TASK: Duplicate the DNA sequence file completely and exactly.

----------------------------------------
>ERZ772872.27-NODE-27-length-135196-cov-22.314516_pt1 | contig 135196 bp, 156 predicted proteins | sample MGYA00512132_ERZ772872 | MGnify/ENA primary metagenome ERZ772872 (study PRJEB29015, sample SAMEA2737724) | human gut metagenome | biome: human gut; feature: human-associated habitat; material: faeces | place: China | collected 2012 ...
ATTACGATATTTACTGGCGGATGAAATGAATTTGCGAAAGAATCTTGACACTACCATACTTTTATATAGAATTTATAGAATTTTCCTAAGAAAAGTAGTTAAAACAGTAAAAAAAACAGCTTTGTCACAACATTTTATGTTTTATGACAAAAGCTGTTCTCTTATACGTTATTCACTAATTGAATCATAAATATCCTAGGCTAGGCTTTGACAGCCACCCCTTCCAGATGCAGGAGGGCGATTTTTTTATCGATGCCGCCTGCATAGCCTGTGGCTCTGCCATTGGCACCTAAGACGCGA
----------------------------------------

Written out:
>ERZ772872.27-NODE-27-length-135196-cov-22.314516_pt1 | contig 135196 bp, 156 predicted proteins | sample MGYA00512132_ERZ772872 | MGnify/ENA primary metagenome ERZ772872 (study PRJEB29015, sample SAMEA2737724) | human gut metagenome | biome: human gut; feature: human-associated habitat; material: faeces | place: China | collected 2012 ...
ATTACGATATTTACTGGCGGATGAAATGAATTTGCGAAAGAATCTTGACACTACCATACTTTTATATAGAATTTATAGAATTTTCCTAAGAAAAGTAGTTAAAACAGTAAAAAAAACAGCTTTGTCACAACATTTTATGTTTTATGACAAAAGCTGTTCTCTTATACGTTATTCACTAATTGAATCATAAATATCCTAGGCTAGGCTTTGACAGCCACCCCTTCCAGATGCAGGAGGGCGATTTTTTTATCGATGCCGCCTGCATAGCCTGTGGCTCTGCCATTGGCACCTAAGACGCGA